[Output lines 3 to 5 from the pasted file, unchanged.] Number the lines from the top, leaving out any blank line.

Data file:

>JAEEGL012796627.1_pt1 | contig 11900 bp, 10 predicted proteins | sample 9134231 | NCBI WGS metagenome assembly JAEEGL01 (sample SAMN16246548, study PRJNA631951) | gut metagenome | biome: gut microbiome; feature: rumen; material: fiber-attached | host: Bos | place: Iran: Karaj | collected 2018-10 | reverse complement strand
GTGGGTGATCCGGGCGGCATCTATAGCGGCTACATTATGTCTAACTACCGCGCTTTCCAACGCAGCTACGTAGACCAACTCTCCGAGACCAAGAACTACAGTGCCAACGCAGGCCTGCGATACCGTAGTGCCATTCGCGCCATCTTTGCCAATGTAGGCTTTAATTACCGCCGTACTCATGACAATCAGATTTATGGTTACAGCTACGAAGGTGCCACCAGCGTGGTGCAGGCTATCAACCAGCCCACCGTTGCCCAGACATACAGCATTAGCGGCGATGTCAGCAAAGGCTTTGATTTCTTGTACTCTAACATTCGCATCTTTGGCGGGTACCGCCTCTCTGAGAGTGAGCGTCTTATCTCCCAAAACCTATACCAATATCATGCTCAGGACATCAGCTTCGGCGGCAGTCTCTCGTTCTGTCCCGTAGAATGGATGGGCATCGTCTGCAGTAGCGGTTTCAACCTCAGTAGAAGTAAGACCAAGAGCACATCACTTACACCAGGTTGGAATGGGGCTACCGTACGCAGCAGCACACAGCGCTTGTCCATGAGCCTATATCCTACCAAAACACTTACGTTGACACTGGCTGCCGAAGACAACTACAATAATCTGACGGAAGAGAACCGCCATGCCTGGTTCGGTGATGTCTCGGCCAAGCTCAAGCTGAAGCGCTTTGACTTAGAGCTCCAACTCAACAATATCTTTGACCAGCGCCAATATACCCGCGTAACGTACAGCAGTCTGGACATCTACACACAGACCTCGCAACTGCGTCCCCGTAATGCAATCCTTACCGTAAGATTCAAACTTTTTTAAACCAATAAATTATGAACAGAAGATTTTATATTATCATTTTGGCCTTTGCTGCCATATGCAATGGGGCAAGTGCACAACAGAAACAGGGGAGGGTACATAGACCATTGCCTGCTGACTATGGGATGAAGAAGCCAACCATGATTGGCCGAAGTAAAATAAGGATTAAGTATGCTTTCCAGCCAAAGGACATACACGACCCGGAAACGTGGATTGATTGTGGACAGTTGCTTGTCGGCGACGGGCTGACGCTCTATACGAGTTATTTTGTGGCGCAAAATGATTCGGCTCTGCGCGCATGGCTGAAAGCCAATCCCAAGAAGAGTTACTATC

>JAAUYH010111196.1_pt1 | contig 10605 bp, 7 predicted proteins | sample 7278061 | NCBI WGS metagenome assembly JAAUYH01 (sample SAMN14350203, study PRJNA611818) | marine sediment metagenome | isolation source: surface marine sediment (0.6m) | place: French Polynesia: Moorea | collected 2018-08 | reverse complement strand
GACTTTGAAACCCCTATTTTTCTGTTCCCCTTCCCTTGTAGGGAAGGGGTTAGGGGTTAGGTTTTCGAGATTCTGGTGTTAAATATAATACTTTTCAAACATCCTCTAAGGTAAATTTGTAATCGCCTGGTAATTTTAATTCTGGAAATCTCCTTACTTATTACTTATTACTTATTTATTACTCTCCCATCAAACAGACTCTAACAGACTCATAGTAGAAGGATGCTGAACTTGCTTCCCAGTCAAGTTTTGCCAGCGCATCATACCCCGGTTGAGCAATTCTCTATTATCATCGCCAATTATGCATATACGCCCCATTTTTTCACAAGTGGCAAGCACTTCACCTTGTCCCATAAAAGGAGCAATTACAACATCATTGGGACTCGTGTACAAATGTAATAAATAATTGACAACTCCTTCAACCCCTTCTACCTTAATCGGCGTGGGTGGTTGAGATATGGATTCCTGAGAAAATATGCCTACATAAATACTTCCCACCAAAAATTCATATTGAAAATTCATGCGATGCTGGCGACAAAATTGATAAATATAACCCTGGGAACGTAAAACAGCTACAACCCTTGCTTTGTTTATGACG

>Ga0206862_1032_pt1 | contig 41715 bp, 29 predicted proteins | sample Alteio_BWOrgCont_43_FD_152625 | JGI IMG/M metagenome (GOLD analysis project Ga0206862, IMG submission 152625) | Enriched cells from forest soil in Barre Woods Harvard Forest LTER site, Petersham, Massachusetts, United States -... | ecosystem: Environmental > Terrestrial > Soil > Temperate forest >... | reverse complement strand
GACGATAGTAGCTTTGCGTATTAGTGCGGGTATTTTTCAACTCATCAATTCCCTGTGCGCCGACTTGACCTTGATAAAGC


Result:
>JAAUYH010111196.1_pt1 | contig 10605 bp, 7 predicted proteins | sample 7278061 | NCBI WGS metagenome assembly JAAUYH01 (sample SAMN14350203, study PRJNA611818) | marine sediment metagenome | isolation source: surface marine sediment (0.6m) | place: French Polynesia: Moorea | collected 2018-08 | reverse complement strand
GACTTTGAAACCCCTATTTTTCTGTTCCCCTTCCCTTGTAGGGAAGGGGTTAGGGGTTAGGTTTTCGAGATTCTGGTGTTAAATATAATACTTTTCAAACATCCTCTAAGGTAAATTTGTAATCGCCTGGTAATTTTAATTCTGGAAATCTCCTTACTTATTACTTATTACTTATTTATTACTCTCCCATCAAACAGACTCTAACAGACTCATAGTAGAAGGATGCTGAACTTGCTTCCCAGTCAAGTTTTGCCAGCGCATCATACCCCGGTTGAGCAATTCTCTATTATCATCGCCAATTATGCATATACGCCCCATTTTTTCACAAGTGGCAAGCACTTCACCTTGTCCCATAAAAGGAGCAATTACAACATCATTGGGACTCGTGTACAAATGTAATAAATAATTGACAACTCCTTCAACCCCTTCTACCTTAATCGGCGTGGGTGGTTGAGATATGGATTCCTGAGAAAATATGCCTACATAAATACTTCCCACCAAAAATTCATATTGAAAATTCATGCGATGCTGGCGACAAAATTGATAAATATAACCCTGGGAACGTAAAACAGCTACAACCCTTGCTTTGTTTATGACG

>Ga0206862_1032_pt1 | contig 41715 bp, 29 predicted proteins | sample Alteio_BWOrgCont_43_FD_152625 | JGI IMG/M metagenome (GOLD analysis project Ga0206862, IMG submission 152625) | Enriched cells from forest soil in Barre Woods Harvard Forest LTER site, Petersham, Massachusetts, United States -... | ecosystem: Environmental > Terrestrial > Soil > Temperate forest >... | reverse complement strand